In that meeting of lips she had shed her last doubts about William, those small nagging uncertainties that would probably never have troubled her if Daddy had not kept on so. “I’m old-fashioned, I know, Melanie, but it seems to me an extraordinarily short engagement. You feel that you know him, I’ve no doubt, but he’s met your mother and me only once—and that was by accident. The fellow seemed downright evasive when I questioned him about his background. It’s an awkward thing to do, asking a man things like that when he’s damned near as old as you are, but, hang it, it’s a father’s right to know the circumstances of the man who proposes marrying his daughter, even if he is past fifty. Oh, I’ve nothing against his age; there are plenty of successful marriages on record between young women and older men. Nothing we could do to stop you, or would. You’re over twenty-one and old enough to decide such things for yourself. The point is that he knew why I was making my enquiries. I wasn’t probing his affairs from idle curiosity. I had your interests at heart, damn it. If the fellow hasn’t much behind him, I’d be obliged if he’d say so, so that I can make a decent contribution. Set you both up properly. I would, you know. I’ve never kept you short, have I? Wouldn’t see you come upon hard times for anything in the world. If only the fellow would make an honest statement . . .”
One didn’t argue with Daddy. It was no use trying to talk to him about self-respect. Every argument was always swept aside by that familiar outpouring of middle-class propriety. God, if anything drove her into William Lloyd’s arms, Daddy did!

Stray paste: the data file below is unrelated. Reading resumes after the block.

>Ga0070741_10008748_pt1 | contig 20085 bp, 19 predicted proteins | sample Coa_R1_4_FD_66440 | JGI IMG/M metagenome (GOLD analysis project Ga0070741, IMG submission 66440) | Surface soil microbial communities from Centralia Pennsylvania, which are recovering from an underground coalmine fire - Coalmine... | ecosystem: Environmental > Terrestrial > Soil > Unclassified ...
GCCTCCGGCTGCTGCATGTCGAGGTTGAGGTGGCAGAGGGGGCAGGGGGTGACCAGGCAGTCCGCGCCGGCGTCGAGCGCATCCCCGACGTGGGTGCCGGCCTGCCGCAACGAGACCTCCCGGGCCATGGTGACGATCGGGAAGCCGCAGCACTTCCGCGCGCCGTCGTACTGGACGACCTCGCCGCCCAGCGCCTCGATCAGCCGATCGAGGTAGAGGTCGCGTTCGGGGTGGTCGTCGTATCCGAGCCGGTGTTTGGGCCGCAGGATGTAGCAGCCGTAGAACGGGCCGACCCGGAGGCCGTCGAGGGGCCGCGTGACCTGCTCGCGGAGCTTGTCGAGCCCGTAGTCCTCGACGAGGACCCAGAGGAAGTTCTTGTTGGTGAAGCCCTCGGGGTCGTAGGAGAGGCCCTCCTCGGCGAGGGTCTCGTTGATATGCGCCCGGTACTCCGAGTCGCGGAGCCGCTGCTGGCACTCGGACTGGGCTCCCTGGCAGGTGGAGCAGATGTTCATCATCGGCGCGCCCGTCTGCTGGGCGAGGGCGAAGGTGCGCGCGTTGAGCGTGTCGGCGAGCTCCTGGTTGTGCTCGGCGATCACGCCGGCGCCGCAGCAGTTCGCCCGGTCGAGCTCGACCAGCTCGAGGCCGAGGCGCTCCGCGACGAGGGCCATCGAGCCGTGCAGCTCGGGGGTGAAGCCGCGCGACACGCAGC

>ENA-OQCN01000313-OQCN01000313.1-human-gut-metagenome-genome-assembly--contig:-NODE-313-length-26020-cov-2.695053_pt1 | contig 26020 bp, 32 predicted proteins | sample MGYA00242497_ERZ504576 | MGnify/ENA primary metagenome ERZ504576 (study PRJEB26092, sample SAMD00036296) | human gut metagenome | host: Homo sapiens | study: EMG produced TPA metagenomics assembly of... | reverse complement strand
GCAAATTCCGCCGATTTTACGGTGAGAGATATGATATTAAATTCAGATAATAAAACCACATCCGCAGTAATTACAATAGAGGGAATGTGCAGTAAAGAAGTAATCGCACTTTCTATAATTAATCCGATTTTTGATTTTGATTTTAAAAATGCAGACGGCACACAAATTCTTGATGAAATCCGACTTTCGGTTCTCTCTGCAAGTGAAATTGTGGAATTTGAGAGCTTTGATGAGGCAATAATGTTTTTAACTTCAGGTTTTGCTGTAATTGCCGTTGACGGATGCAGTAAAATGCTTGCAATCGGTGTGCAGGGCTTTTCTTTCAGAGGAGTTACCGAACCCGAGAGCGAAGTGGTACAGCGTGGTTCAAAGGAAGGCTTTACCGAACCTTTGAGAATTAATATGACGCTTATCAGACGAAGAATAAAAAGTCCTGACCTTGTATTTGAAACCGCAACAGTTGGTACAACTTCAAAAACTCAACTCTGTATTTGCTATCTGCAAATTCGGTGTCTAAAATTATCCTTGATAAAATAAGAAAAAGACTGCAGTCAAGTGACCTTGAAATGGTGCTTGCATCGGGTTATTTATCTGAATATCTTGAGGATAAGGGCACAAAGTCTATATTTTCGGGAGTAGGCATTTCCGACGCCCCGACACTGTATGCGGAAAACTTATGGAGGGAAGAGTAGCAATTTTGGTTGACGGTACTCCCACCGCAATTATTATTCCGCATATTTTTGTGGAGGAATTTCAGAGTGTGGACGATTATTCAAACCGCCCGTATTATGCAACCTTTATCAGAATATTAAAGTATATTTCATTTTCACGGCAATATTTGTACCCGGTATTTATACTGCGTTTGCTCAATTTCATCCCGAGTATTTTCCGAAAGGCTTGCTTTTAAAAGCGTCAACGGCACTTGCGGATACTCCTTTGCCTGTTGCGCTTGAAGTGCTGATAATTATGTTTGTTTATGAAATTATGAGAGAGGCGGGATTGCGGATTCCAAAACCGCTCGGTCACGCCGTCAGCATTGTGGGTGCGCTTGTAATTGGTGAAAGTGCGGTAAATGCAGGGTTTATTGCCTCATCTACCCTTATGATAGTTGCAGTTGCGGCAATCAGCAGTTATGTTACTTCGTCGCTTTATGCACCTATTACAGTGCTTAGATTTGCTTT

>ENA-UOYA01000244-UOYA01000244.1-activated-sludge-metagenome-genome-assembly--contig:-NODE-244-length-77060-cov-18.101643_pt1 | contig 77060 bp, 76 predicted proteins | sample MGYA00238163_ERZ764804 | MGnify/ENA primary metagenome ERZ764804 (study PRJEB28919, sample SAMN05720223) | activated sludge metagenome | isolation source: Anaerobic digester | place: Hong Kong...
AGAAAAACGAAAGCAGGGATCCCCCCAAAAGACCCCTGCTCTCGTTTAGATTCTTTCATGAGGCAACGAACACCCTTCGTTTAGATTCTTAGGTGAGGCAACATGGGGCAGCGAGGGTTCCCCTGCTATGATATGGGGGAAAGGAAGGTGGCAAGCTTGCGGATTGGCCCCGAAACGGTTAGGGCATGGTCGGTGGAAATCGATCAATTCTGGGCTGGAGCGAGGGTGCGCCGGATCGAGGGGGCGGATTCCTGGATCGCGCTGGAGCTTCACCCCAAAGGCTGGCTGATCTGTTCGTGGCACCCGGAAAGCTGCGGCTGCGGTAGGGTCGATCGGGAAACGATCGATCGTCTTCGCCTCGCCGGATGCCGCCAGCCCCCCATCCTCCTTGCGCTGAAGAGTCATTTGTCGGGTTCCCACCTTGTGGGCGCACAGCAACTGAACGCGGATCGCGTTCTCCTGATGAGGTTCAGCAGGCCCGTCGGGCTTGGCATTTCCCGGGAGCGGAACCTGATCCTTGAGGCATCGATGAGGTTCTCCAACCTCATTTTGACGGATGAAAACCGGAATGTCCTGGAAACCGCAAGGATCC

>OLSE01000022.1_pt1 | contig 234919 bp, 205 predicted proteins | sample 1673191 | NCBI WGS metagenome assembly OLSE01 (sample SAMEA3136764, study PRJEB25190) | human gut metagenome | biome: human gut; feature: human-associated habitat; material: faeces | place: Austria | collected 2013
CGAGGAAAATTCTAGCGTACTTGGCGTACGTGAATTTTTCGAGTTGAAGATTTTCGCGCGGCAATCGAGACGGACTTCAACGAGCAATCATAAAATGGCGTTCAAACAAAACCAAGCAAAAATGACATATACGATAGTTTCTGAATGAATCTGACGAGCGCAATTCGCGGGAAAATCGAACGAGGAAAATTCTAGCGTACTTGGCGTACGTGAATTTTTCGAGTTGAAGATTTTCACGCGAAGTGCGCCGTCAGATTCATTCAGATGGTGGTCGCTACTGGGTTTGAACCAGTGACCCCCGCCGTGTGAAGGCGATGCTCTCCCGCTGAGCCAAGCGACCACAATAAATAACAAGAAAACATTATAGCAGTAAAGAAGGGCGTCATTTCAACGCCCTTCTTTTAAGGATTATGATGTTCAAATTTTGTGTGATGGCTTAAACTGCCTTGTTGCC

She stepped out of the dress and hung it on one of the hooks provided on the wall of the shower compartment. Before removing her slip, she closed the venetian blind; not that she was excessively modest, nor, for that matter, that she imagined her new neighbours in Bismarck Road were the sort who looked up at bathroom windows. The plain fact was that she was used to frosted glass. When she and William had first looked over the house—it seemed years ago, but it could only have been last April—the windows, more than anything else, had given her that feeling of unease. There were several in the house—they had been common enough in Victorian times when the house was built—small oblong frames of glass with frostwork designs and narrow stained-glass borders in deep red and blue. They would haveto come out, she had decided at once, if William insisted on living there. They seemed so out of keeping, vaguely ecclesiastical, splendid in a chapel or an undertaker’s office, but not in her new home. William agreed at once to take them out—he seemed so determined to buy that one house. “You won’t recognise the place when I’ve done it up. I’ll put a picture window in the bathroom. The old frames need to come out anyway. The wood’s half rotten outside.” So the old windows went and the picture window, a large single sheet of glass, replaced them. “Don’t worry about ventilation,” William assured her. “There’s an extractor fan built in above the cabinet there.” He had thought of everything.